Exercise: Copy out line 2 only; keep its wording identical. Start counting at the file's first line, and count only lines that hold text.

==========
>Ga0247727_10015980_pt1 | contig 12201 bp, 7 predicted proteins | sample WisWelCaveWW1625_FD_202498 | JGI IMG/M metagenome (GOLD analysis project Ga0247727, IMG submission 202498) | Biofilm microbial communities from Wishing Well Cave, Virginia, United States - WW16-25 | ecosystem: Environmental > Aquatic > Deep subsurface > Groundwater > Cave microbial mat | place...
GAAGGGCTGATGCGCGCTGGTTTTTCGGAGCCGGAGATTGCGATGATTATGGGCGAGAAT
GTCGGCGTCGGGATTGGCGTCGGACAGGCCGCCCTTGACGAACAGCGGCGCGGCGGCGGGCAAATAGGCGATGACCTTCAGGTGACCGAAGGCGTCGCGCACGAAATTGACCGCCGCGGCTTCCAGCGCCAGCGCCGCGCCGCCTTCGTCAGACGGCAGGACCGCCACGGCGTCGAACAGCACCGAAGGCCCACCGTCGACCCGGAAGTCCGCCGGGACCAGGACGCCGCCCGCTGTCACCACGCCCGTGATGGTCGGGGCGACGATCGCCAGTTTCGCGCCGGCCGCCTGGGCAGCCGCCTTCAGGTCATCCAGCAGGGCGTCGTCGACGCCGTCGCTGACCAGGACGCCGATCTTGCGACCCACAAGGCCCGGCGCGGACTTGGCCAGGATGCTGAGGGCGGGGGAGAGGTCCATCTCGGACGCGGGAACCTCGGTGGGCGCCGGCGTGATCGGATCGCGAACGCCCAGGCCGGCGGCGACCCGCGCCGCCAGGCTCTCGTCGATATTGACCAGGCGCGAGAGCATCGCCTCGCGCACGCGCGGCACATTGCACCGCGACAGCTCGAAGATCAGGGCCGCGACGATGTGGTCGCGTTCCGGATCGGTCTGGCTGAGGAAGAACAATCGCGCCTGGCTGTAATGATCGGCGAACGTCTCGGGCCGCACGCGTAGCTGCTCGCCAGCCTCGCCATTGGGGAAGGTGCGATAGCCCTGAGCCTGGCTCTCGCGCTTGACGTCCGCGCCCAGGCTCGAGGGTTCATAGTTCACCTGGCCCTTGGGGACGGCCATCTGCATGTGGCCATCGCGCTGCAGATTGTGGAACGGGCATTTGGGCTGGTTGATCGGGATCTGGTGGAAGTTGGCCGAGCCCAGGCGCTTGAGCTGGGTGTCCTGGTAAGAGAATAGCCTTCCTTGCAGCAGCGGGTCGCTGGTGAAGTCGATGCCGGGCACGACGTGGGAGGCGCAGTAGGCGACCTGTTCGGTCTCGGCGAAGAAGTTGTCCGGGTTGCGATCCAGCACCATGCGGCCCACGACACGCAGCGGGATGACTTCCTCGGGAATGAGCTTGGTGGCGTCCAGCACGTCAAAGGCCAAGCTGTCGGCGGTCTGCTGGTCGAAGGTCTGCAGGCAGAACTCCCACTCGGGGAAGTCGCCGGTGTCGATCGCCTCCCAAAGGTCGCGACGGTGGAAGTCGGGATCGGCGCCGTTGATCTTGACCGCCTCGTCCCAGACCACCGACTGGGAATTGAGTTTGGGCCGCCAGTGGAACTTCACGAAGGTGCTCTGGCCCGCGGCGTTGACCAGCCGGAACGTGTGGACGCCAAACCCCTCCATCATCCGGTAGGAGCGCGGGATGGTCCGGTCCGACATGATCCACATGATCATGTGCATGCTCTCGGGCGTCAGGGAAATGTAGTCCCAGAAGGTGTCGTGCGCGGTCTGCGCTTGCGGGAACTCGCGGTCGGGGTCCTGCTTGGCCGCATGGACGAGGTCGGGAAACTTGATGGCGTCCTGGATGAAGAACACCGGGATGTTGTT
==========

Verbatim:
GAAGGGCTGATGCGCGCTGGTTTTTCGGAGCCGGAGATTGCGATGATTATGGGCGAGAAT